Develop a culture within the organization that fosters control awareness. An awareness of controls and risks will allow the organization to optimize the balance between risk and return. Business decisions can then be made with an understanding of the associated risks and thus minimize the type of corporate governance failures that plagued companies like Enron and WorldCom. This doesn’t mean that an organization should move to eliminate risk, because it would control itself out of business. Rather it should position itself to identify, measure and respond to risks that exist, as well as those that develop, as a function of environmental changes.
Once a general control awareness has been infused in the organization, it becomes a process of documenting the most significant risks, key controls and means by which these controls are periodically evaluated and validated by the organization. Risk-management professionals can help facilitate this process.
What are the benefits of risk management in regard to SOA?
The first has been a general increase in awareness regarding the importance of controls and risk-management processes. Another positive aspect of SOA has been the enhanced communication between senior managers and mid-level managers or supervisors regarding the control environment and financial reporting controls of their organization.
Section 302 of the act requires the written affirmation of the principal executive and financial officer (usually the CEO and CFO) that effective disclosure controls and procedures exist each time a periodic report is filed with the [Securities and Exchange Commission]. Well, these senior mangers are now asking very pointed questions about the control and disclosure procedures of the managers that report to them. This has improved communication between senior managers and mid-level managers regarding the controls and risk management processes of their business.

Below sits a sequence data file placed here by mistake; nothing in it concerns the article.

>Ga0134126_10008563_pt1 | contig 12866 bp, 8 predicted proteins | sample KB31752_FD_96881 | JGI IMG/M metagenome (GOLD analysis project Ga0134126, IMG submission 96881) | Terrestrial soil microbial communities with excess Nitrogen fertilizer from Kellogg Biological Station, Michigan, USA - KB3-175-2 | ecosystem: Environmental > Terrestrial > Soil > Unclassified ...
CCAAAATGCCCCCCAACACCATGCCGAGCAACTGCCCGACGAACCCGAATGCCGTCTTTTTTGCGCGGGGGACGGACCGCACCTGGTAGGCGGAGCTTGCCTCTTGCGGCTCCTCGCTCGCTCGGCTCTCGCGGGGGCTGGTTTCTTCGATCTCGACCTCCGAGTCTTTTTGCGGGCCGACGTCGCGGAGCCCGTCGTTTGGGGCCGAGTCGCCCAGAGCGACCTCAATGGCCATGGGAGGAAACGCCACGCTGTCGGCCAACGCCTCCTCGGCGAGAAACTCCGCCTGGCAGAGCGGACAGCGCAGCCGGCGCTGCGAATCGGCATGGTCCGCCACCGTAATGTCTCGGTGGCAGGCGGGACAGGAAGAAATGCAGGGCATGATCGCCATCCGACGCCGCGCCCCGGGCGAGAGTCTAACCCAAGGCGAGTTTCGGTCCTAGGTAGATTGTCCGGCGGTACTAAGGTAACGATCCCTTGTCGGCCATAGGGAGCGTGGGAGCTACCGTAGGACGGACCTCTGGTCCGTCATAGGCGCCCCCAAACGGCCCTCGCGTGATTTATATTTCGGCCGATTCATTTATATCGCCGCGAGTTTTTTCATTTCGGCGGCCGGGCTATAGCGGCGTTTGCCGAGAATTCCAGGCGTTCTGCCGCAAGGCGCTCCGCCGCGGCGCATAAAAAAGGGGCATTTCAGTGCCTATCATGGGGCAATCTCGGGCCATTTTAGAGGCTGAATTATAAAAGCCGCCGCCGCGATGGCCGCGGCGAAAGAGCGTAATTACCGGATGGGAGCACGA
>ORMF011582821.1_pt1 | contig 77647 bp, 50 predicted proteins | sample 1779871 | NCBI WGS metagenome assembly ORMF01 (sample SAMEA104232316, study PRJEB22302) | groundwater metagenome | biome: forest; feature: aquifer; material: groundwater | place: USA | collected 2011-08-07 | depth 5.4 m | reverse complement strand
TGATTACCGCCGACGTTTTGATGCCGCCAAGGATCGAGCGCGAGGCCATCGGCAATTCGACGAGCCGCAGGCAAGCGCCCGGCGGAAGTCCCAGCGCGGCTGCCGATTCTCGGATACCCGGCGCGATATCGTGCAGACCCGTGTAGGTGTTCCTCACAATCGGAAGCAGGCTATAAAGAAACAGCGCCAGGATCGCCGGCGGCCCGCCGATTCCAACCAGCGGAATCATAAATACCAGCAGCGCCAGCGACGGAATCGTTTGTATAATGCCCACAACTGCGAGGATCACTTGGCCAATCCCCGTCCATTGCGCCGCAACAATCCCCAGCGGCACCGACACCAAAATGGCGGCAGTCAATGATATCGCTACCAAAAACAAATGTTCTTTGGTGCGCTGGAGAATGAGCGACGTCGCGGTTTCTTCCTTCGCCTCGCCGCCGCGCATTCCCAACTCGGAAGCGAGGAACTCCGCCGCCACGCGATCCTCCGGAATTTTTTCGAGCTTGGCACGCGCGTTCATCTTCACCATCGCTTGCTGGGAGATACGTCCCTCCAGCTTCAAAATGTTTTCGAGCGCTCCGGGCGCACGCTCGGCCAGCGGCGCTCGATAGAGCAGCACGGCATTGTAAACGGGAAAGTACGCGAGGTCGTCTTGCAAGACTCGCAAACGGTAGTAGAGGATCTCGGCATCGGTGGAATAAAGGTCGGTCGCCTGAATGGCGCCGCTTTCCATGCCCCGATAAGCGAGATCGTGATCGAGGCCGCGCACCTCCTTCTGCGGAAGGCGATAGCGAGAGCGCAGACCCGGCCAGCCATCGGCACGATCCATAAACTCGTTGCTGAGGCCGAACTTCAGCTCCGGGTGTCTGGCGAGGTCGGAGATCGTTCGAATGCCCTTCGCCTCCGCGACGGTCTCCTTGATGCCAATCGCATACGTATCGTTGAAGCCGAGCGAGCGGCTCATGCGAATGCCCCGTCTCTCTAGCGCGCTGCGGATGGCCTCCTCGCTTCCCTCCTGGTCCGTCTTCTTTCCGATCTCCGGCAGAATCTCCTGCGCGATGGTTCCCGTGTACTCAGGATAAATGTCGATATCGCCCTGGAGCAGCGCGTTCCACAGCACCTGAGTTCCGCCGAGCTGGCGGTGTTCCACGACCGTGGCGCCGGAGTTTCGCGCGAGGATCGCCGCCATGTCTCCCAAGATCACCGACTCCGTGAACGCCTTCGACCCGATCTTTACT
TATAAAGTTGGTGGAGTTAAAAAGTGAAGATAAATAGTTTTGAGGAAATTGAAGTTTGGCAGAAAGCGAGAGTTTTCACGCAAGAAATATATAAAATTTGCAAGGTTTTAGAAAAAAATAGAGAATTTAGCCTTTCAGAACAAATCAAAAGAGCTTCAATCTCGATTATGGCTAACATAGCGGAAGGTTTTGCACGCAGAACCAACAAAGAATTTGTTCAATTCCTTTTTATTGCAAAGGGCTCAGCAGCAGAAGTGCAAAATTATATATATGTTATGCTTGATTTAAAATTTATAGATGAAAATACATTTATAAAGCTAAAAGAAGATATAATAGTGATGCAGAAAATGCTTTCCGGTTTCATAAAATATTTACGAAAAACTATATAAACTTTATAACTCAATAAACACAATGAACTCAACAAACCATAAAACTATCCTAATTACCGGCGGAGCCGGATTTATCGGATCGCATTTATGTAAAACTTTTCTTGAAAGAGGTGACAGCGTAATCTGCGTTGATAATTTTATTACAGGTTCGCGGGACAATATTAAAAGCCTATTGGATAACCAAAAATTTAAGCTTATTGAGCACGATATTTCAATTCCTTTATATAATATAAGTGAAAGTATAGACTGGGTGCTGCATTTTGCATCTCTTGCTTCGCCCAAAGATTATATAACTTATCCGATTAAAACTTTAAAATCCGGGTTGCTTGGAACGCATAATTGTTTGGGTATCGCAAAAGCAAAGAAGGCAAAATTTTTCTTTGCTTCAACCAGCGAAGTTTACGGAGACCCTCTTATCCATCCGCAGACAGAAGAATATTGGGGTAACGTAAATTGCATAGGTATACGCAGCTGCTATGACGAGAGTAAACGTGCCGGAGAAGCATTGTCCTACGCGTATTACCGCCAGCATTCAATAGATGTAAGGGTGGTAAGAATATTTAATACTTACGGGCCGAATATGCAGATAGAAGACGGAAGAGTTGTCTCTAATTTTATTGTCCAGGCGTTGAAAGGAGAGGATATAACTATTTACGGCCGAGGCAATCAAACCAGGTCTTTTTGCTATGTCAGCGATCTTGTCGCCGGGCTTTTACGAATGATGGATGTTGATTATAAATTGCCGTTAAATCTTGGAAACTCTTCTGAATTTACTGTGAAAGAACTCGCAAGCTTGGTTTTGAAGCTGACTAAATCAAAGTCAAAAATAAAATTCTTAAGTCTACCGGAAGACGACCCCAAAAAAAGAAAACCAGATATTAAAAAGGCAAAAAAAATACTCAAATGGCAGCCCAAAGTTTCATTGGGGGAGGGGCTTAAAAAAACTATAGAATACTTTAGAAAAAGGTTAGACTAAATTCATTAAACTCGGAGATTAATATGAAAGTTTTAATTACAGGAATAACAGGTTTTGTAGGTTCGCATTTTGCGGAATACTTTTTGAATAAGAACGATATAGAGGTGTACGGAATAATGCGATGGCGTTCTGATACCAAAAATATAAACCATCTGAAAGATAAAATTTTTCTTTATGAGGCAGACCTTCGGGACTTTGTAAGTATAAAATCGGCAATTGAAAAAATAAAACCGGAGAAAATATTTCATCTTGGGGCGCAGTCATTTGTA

Have you noticed companies not originally targeted by SOA changing business practices because of it?
SOA was originally designed to address corporate governance responsibilities and transparency in financial reporting and disclosure at public companies. Any company that was an SEC reporter was covered by the act.
However, we have seen private companies take a keen interest in the act. Many of these companies have moved to comply with SOA even though they are not technically covered by it. The feeling is that there may come a day in the not-so-distant future when all companies will be covered by SOA or similar standards. These private companies are oftentimes enhancing their risk-management processes and control expectations in this context.
What ramifications of SOA did you find surprising?
That such sweeping change in U.S. securities laws could be precipitated by a few very large, visible companies such as Enron, WorldCom and Arthur Anderson. Unfortunately, the corporate malfeasance and fraud associated with these companies cast a shadow over the entire corporate world and undermined the public trust between companies and their stakeholders.
While we needed improvements in corporate governance and financial reporting transparency, SOA has been a significant burden for many companies that were already acting as responsible corporate citizens.